Sometimes it seems that children function in two distinct gears, happy and mad. They act in dramatic attention seeking ways to make us very aware of their feelings. They may hit, bite, scream, bang their heads or use a number of other creative ways to express themselves. Their tantrums and acting out can be very overwhelming to child care providers, teachers, parents and anyone else in their paths.

I have thought to myself many times regarding my own children…

  • Why do they act like that?
  • What am I doing wrong?
  • Why can’t she just understand?

That’s the key, why can’t they understand and why can’t I understand? There is an obvious gap in communication between adults and children that causes frustrations on both parts. Children are able to feel emotions before they are fully able to communicate their needs and help us better care for them.

There is a way to help bridge our communication gap, and that is by teaching children to identify their emotions and then find appropriate ways to express them. There are many resources available to assist parents and child care providers in teaching these things. A basic tool is a sign with faces identifying a variety of emotions. These signs and other resources can be found at http://csefel.vanderbilt.edu/. This is an EC-PBIS (Early Childhood - Positive Behavior Intervention and Supports) website that has many great tools and ideas available. Your local Child Care Consultant can also assist in understanding EC-PBIS techniques and how to implement them in a child care program or offer resources to share with parents.

My own daughters, 3 and 4, often identify my emotions by my eyebrows. I have learned to use that in helping them understand other emotions. We also visit the mirror when they are having different emotions to identify how they are feeling and what that looks like. I have a feelings sign on our refrigerator that my girls can put magnets on to show how they are feeling today. After children are able to identify how they are feeling, they need to be able to process through their feelings without acting out in inappropriate ways.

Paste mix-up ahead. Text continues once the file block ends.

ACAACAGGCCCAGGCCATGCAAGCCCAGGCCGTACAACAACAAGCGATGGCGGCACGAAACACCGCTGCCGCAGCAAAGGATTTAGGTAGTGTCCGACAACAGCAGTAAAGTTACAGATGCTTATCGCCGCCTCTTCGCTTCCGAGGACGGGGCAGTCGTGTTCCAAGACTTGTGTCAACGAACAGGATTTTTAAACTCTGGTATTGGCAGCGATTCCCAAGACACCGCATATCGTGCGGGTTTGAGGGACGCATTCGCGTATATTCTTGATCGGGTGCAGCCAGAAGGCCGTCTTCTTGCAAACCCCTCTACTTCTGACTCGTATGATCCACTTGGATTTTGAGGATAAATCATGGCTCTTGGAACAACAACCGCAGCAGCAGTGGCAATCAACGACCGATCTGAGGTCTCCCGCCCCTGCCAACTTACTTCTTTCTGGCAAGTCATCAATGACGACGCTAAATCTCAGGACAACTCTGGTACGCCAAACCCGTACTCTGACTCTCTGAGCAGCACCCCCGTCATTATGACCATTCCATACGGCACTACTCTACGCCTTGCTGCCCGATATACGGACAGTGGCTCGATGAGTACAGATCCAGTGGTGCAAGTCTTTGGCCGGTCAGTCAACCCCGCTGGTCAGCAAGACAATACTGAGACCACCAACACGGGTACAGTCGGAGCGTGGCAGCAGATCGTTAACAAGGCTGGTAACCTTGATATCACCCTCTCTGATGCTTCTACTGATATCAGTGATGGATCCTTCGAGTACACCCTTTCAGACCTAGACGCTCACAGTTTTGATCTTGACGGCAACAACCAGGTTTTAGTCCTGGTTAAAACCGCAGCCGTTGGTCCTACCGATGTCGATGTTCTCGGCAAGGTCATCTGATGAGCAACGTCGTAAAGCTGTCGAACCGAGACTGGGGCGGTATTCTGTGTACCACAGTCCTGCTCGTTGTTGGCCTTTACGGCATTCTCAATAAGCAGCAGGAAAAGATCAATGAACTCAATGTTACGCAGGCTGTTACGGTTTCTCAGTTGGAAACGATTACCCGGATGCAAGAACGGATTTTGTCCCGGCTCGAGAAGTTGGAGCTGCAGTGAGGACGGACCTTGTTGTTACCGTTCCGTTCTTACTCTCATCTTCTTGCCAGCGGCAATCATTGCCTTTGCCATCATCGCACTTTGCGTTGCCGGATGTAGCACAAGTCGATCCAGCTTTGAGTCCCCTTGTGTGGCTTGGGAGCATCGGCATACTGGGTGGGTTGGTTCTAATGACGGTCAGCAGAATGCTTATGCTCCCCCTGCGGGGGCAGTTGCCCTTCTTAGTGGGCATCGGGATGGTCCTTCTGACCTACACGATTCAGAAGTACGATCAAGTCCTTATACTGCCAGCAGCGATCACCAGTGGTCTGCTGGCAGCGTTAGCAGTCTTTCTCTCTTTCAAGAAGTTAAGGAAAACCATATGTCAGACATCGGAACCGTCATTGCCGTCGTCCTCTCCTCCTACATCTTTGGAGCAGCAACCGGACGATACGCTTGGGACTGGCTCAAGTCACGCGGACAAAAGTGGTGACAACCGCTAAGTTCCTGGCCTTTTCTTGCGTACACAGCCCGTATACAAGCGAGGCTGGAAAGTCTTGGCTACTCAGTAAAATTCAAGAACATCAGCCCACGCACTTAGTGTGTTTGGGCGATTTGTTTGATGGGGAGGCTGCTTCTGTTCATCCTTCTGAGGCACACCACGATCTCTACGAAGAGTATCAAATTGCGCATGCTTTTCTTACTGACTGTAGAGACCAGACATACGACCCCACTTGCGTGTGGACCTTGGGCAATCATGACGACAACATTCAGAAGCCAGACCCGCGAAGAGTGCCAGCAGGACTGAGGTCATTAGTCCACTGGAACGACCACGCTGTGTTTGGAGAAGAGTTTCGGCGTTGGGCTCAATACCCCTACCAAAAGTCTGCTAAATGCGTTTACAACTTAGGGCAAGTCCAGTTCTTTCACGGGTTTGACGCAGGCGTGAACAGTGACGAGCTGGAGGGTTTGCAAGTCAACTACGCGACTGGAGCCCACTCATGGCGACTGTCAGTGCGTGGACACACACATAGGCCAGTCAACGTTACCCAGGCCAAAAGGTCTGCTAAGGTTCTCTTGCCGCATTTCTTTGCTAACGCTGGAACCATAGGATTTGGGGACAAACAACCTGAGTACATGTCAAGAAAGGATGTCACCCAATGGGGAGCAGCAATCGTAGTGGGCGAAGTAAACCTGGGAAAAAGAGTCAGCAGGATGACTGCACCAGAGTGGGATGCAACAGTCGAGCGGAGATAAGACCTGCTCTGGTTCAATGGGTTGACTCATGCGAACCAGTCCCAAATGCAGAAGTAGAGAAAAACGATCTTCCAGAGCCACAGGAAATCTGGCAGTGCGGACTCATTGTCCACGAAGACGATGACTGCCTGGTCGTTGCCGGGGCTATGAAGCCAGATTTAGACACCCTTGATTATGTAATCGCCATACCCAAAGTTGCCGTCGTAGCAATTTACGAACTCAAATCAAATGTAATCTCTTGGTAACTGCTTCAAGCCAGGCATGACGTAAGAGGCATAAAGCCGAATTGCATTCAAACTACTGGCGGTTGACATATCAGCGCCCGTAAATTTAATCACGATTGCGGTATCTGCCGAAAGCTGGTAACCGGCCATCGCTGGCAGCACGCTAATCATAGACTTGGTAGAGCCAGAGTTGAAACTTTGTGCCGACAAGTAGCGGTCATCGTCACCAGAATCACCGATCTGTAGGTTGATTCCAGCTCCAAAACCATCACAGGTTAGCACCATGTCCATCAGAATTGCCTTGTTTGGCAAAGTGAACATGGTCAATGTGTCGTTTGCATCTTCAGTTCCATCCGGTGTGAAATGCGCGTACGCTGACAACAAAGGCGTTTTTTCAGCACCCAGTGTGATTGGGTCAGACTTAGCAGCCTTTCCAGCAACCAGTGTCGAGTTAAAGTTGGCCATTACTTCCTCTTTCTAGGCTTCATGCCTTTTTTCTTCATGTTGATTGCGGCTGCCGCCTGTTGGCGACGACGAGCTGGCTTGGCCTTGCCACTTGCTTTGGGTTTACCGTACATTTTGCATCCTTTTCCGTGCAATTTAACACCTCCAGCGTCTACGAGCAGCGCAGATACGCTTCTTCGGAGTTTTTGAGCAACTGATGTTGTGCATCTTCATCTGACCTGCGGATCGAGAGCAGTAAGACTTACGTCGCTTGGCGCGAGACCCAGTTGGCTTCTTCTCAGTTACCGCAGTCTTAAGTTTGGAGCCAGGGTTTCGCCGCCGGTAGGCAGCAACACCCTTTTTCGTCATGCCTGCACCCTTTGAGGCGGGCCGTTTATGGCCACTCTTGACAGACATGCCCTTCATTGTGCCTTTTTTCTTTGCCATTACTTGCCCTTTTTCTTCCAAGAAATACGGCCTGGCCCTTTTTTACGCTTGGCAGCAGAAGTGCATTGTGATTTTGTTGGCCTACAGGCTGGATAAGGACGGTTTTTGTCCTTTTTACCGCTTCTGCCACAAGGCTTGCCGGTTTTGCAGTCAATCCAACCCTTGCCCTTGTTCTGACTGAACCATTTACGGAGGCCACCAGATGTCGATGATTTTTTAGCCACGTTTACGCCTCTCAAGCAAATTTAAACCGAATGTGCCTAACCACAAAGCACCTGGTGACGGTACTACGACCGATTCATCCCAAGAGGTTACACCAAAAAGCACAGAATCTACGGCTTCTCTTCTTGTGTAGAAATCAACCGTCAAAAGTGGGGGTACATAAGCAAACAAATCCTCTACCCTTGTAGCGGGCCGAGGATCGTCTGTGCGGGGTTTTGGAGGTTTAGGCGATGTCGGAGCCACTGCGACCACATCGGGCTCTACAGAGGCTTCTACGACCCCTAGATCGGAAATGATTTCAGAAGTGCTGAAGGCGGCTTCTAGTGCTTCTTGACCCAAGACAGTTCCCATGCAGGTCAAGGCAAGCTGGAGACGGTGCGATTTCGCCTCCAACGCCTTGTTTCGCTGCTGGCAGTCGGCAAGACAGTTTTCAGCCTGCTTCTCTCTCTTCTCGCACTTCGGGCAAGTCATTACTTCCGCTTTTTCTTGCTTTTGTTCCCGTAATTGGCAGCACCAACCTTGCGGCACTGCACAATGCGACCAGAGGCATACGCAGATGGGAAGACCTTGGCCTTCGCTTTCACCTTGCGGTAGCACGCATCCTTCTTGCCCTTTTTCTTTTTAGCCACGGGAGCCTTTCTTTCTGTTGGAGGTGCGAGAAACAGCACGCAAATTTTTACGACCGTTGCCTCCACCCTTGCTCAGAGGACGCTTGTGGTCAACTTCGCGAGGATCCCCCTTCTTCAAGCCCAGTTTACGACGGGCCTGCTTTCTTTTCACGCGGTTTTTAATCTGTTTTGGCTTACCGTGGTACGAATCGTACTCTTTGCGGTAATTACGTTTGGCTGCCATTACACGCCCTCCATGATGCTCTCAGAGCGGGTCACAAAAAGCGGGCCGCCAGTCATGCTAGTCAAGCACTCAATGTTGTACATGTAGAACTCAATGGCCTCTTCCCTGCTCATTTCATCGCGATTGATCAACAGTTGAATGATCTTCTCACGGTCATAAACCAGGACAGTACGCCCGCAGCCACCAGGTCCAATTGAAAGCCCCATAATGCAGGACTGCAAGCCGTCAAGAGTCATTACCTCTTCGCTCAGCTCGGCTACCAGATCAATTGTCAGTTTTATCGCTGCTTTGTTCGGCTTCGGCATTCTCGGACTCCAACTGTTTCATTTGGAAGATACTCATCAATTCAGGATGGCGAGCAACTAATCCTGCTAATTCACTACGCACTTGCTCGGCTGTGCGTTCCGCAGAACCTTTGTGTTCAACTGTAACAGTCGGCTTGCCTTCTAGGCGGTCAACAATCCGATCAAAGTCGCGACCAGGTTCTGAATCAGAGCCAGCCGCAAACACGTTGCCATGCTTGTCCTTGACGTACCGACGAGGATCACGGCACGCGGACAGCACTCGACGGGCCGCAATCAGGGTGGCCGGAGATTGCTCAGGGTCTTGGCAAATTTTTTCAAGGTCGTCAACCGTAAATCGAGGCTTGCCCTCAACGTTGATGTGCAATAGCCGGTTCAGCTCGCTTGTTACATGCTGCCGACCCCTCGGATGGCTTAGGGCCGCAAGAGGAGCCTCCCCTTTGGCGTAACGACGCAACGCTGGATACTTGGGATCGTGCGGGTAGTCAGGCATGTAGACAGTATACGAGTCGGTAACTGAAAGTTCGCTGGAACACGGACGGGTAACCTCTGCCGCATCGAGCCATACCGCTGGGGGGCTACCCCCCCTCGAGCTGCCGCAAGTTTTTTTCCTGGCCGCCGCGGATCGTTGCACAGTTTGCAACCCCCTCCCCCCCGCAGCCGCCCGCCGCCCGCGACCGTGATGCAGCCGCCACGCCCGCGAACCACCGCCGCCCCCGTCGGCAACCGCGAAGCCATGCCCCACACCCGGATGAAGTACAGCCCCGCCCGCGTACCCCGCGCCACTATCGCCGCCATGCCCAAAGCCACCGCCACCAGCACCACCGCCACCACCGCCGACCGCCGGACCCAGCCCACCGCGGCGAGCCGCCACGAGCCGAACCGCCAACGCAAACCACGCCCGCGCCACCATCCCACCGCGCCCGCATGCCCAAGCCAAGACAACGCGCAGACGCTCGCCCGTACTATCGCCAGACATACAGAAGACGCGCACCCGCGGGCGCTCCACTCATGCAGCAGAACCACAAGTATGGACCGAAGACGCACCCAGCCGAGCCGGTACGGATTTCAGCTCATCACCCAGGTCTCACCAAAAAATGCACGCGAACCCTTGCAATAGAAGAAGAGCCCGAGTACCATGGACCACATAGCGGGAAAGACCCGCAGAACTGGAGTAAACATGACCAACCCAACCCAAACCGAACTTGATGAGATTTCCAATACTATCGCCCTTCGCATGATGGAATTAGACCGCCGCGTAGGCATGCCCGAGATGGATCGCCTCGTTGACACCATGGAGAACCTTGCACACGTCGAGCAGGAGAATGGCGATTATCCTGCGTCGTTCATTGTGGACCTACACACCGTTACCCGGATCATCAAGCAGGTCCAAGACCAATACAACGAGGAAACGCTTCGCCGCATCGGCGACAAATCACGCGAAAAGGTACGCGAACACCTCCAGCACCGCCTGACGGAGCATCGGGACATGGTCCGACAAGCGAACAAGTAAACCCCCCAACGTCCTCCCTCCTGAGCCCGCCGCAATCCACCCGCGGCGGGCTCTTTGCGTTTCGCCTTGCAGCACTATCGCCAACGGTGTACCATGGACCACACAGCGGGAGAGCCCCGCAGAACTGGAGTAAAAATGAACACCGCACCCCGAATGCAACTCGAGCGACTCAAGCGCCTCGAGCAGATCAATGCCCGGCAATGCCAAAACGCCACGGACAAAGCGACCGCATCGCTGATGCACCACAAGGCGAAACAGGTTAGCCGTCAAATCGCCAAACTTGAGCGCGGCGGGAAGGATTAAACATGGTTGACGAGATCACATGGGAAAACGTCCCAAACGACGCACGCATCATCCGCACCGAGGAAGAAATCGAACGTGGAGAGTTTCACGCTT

At this point we teach them coping strategies. Coping strategies are appropriate, healthy ways to handle intense emotions. Coping strategies may include:

  • Taking time alone to calm down
  • Counting
  • Coloring
  • Talking to an adult
  • Taking deep breaths

In our home when things get heated I often use the prompt, “Do you think you want to take some time on the couch to calm down?” For my daughters, this is a gentle reminder that they are getting upset and may want to calm down before they lose control. I try to give them a chance to make their own calm down choice. This technique usually works for us, then we are able to either move on because they forget what upset them or we talk about things to help them process through it.

It is very important to help children interact with each other in healthy ways. Assisting them with interactions can happen both at home and at child care. The more they understand how to be social with each other, the less teachers will have to focus on this at school, which allows more time for learning academics. Teaching appropriate social interactions also helps to build independence, self-esteem, and is less work for you.

We can start by observing and trying to let them resolve problems on their own. This can be difficult for them when they are just learning. We can intervene to help them with concepts such as taking turns, sharing, asking, getting help when they need it, etc. There is a tool kit available to use as a prompt on the EC-PBIS website I mentioned above. CCR&R Child Care Consultants have access to this kit as well and would be happy to assist child care providers with implementation.

The key to emotional literacy is teaching children to identify their emotions, learn healthy ways to process those emotions and interact in positive ways with others. If we are able to get them past, “I’m so mad,” or “so happy,” they can learn different ways to respond rather than tantrums, such as letting us know when they are lonely or overwhelmed. Those emotions have different responses than happy and mad and can be addressed by child care providers and parents in different ways. Teaching children these things will help them throughout life by giving them a good emotional foundation and learning how to use appropriate social and coping skills.

orginal post date 8/20/15

 

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